Lawyer reveals detention ordeal

South China Morning Post  Sep 14, 2011
Ng Tze-wei
d3dadde177362310vgnvcm100000360a0a0abigA combination of physical and mental abuse, relentless brainwashing and threats kept rights lawyer Jiang Tianyong (photo at left) silent after his release from two months’ detention.
In an exclusive interview with the South China Morning Post he provides the first detailed account of how the Beijing authorities have intimidated activists into submission as part of a huge crackdown on dissent that started in February.

Dozens of lawyers, bloggers and activists “disappeared” after online appeals for people to join “jasmine rallies” in major cities, inspired by the “jasmine revolutions” in the Arab world. Some are gradually speaking out about their ordeals during detention, but Jiang is the first to reveal full details, saying he does not want to live in fear any more.
Jiang – recognised as an outstanding democracy activist by a US-based rights group at the weekend – said he was in deep mental stress because of the physical and verbal abuse he was subjected to and was also fearful of what the authorities could do if he broke the pledges that secured his release, which included an agreement not to give media interviews.
Jiang, 40, came to the attention of authorities after representing activists and other sensitive clients like Aids patients and Falun Gong practitioners. He said he was taken away on February 19 and severely beaten for two nights. He was then made to sit motionless for up to 15 hours a day in a room where the curtains were always closed and interrogated repeatedly by national security officers. He said he could never say “I don’t know” or make “mistakes”, or threats and humiliation would follow.
He said his interrogators told him: “Here we can do things in accordance to law. We can also not do things in accordance to law, because we are allowed to not do things in accordance to law.”
The second night he was kicked and punched, he appealed to his interrogator: “I am a human being, you are a human being. Why are you doing something so inhumane?”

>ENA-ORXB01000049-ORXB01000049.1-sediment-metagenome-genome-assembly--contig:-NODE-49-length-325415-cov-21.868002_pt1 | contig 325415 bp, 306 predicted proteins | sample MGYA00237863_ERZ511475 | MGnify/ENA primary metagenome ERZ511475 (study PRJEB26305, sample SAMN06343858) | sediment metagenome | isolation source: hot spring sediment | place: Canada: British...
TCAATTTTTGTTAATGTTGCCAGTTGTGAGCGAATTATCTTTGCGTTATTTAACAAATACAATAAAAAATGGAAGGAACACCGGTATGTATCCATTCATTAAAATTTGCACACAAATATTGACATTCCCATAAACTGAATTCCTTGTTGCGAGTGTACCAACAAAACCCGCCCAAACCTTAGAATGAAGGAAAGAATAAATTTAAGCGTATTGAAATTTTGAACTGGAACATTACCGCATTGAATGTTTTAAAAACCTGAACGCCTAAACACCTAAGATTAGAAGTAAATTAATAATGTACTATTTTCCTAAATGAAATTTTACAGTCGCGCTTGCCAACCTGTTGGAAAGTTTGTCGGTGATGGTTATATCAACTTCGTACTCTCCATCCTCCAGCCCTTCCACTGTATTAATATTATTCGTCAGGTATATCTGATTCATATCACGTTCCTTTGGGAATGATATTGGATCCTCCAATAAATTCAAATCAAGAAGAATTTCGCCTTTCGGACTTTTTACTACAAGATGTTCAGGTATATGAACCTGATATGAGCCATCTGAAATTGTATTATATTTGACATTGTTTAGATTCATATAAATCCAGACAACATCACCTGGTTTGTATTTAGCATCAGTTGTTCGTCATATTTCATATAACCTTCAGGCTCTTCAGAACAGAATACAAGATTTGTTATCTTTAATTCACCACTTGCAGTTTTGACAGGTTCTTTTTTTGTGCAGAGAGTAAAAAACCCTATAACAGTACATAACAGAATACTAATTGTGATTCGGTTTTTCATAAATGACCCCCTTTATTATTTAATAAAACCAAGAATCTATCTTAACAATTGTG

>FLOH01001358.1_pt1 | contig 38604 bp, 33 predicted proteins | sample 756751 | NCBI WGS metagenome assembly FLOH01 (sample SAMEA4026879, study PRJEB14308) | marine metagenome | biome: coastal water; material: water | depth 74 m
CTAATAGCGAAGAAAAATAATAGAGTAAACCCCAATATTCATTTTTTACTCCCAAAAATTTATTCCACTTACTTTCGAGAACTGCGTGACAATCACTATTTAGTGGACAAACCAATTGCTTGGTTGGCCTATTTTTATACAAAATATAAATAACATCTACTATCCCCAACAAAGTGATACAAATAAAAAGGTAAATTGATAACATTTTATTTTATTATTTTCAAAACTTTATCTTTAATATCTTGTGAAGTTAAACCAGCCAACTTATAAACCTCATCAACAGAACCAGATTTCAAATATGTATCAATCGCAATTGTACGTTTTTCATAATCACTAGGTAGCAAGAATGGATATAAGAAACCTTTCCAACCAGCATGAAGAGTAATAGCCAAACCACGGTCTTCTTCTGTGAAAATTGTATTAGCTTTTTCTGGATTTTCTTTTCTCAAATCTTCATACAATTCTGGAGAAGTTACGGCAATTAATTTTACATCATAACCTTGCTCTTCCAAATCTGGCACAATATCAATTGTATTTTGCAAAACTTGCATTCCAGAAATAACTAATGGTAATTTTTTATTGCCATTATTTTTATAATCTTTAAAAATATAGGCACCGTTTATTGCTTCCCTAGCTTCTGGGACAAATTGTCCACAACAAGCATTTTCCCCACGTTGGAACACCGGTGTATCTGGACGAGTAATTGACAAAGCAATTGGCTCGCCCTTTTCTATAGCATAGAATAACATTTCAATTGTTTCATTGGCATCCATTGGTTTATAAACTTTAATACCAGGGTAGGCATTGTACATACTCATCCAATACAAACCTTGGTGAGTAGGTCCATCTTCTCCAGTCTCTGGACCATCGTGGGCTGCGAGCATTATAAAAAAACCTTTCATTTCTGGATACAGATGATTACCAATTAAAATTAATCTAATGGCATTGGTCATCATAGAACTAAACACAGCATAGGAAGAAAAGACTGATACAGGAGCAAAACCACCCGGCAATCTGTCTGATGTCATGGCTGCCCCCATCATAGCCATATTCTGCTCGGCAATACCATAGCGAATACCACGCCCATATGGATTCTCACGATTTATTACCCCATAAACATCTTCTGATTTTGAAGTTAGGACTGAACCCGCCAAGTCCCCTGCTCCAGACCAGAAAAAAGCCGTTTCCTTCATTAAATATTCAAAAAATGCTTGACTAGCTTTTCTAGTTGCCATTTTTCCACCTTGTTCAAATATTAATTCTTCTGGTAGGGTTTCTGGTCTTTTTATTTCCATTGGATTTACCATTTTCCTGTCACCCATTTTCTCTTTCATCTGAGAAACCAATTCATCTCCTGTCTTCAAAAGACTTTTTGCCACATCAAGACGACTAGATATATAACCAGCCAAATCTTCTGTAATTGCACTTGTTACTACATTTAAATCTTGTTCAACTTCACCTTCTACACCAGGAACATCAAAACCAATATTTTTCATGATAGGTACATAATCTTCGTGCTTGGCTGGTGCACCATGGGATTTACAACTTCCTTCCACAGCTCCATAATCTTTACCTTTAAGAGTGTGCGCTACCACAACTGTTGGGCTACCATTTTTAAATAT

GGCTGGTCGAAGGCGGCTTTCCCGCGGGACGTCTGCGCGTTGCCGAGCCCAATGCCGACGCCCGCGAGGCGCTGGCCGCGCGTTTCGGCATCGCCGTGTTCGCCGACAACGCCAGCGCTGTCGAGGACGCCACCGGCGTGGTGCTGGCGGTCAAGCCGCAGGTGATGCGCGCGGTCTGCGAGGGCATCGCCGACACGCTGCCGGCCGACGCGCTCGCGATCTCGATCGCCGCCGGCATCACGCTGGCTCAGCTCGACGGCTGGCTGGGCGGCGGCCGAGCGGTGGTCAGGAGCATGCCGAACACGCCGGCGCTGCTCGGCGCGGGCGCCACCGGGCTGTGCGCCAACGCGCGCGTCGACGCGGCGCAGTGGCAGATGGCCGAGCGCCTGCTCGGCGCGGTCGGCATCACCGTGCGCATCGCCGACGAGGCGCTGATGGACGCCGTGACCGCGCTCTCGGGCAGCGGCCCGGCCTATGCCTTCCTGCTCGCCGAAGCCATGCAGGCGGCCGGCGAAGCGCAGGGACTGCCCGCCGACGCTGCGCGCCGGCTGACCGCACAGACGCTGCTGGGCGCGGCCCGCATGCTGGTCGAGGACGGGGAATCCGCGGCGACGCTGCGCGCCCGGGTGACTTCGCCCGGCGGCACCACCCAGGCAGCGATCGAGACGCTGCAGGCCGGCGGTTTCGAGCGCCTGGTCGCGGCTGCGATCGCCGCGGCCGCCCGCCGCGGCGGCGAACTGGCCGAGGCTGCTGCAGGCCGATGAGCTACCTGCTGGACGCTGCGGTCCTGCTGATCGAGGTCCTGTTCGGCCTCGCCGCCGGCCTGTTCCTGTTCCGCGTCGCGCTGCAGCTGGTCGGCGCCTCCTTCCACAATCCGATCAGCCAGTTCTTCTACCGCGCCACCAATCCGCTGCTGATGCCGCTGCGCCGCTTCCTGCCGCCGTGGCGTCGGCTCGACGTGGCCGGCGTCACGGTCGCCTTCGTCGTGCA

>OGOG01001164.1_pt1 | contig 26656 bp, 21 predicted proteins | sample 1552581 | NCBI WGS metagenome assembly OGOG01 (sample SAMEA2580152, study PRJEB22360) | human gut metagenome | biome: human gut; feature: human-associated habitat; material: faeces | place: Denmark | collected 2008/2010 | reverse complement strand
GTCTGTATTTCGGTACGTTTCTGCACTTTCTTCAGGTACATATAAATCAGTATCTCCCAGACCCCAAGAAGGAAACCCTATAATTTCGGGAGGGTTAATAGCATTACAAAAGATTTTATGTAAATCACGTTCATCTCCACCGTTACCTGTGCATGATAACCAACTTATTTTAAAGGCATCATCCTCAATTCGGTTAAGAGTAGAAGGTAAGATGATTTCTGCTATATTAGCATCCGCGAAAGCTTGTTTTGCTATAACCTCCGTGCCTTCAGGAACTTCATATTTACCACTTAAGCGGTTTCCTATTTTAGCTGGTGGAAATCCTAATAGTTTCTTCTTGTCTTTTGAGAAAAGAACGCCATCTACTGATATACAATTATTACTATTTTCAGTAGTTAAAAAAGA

Enraged, the man knocked Jiang to the floor and screamed: “You are not a human being!”
Jiang was released 60 days later after his interrogators believed their brainwashing had succeeded and he had signed eight pledges. If the pledges were broken, he was warned, they could make him disappear again at any time, and even threatened to detain his wife.
“I was supposed to report who I saw and met to them, and what went on in meetings and gatherings,” Jiang said. “So I’d rather not attend, or communicate with anyone.”
It forced him to adopt a low profile after his release. But he began making comments on microblogs at the end of June, then Twitter postings in August. Things seem to be returning to normal, but his ordeal has left psychological scars. “I felt like I could go crazy at any time when I was inside.”
Yet Jiang considers himself lucky compared to others, with reports by human rights organisations cataloguing a range of abuse. Lawyer Tang Jitian was subjected to blasts of cold air in detention and was diagnosed with tuberculosis after his release. Guangzhou lawyer Tang Jingling was fed medicine that resulted in temporary memory loss. Artist Ai Weiwei was kept in a room with the light on for 24 hours a day, his sister Gao Ge told The Washington Post. Two guards watched him every moment, even when he was showering or sleeping.
[email protected] Copyright (c) 2011. South China Morning Post Publishers Ltd. All rights reserved.

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